“It would have been a catastrophe to have just donated their collection to other museums,” Greenberg said. “It would have been scooped up, and it wouldn’t have its own sensibility.” That sensibility is the intangible element in a single-collector museum: The artworks have its own importance and meaning, but a collection both reveals those qualities and the taste of the person who purchased them.

The tough part is striking the right balance between a focus on the donor’s collection and the larger world (of people whose interest in a particular collection or artist is limited, of potential visitors whose first question is, What’s new?). Single-collector museums that have thrived have done so by expanding their presentation and programming. If “vanity” is a word that is used disparagingly in the single-something museum world, so is “mausoleum.” Michael Conforti, former director of the single-collector Sterling and Francine Clark Art Institute in Williamstown, Massachusetts, and former president of the Association of Art Museum Directors, noted that a “mausoleum is not sustainable, because the program must be varied and vital enough to keep people interested.” And to get them to come back.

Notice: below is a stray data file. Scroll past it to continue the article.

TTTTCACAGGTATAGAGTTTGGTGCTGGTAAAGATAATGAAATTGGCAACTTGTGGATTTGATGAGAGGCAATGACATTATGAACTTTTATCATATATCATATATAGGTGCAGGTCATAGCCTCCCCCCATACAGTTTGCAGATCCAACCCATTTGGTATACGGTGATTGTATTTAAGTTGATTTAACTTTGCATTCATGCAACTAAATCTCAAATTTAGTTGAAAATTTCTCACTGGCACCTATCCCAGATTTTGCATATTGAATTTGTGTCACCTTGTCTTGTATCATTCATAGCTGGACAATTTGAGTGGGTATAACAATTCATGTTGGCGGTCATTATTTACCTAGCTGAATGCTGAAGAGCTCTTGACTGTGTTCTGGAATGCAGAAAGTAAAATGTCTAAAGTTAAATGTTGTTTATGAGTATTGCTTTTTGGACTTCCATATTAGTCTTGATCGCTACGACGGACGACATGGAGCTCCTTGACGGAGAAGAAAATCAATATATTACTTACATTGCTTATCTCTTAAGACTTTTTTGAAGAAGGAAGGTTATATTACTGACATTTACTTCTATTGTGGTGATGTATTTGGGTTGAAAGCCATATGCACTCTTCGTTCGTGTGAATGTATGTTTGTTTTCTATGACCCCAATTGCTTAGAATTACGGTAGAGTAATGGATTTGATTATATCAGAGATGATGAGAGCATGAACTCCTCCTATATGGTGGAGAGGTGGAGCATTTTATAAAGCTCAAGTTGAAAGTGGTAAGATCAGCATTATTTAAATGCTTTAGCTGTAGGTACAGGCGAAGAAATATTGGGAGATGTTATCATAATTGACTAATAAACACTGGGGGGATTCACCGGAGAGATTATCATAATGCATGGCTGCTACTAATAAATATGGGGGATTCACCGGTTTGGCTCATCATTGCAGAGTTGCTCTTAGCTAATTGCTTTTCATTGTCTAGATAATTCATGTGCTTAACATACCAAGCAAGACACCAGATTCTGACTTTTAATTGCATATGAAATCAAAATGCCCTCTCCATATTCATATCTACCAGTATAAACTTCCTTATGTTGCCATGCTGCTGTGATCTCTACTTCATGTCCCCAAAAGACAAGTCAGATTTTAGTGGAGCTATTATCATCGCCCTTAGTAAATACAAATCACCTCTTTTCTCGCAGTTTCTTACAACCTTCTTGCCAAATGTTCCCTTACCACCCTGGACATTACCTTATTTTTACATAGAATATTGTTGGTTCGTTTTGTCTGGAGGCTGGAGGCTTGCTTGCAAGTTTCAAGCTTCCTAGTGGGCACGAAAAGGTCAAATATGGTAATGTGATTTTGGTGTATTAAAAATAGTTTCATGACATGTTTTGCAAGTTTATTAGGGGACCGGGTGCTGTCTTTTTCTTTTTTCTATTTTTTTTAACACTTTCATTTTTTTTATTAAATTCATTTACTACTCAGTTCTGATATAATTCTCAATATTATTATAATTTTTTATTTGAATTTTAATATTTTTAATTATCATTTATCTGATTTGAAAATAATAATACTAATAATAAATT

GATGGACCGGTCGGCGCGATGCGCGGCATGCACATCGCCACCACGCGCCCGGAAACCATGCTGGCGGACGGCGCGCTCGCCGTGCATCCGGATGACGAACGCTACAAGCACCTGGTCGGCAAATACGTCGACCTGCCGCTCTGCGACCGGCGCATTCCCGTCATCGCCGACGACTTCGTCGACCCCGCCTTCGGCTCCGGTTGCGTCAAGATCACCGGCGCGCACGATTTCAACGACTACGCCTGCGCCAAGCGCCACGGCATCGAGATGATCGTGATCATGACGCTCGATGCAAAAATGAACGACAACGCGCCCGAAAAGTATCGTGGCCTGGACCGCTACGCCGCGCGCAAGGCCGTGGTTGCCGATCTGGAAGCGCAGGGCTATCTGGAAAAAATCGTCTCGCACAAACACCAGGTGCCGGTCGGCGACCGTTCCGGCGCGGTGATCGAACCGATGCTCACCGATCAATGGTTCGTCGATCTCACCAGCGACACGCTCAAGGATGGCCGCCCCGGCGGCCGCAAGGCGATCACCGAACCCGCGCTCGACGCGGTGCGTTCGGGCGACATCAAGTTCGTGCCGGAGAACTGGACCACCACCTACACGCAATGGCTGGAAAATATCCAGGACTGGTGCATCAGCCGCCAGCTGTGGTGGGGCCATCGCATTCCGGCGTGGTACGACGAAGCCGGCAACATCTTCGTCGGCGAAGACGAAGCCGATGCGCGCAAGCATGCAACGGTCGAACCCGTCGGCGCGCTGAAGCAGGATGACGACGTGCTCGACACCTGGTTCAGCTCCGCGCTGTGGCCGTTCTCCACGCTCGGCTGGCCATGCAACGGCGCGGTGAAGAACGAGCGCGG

Why Single-Collector Museums So Often Fail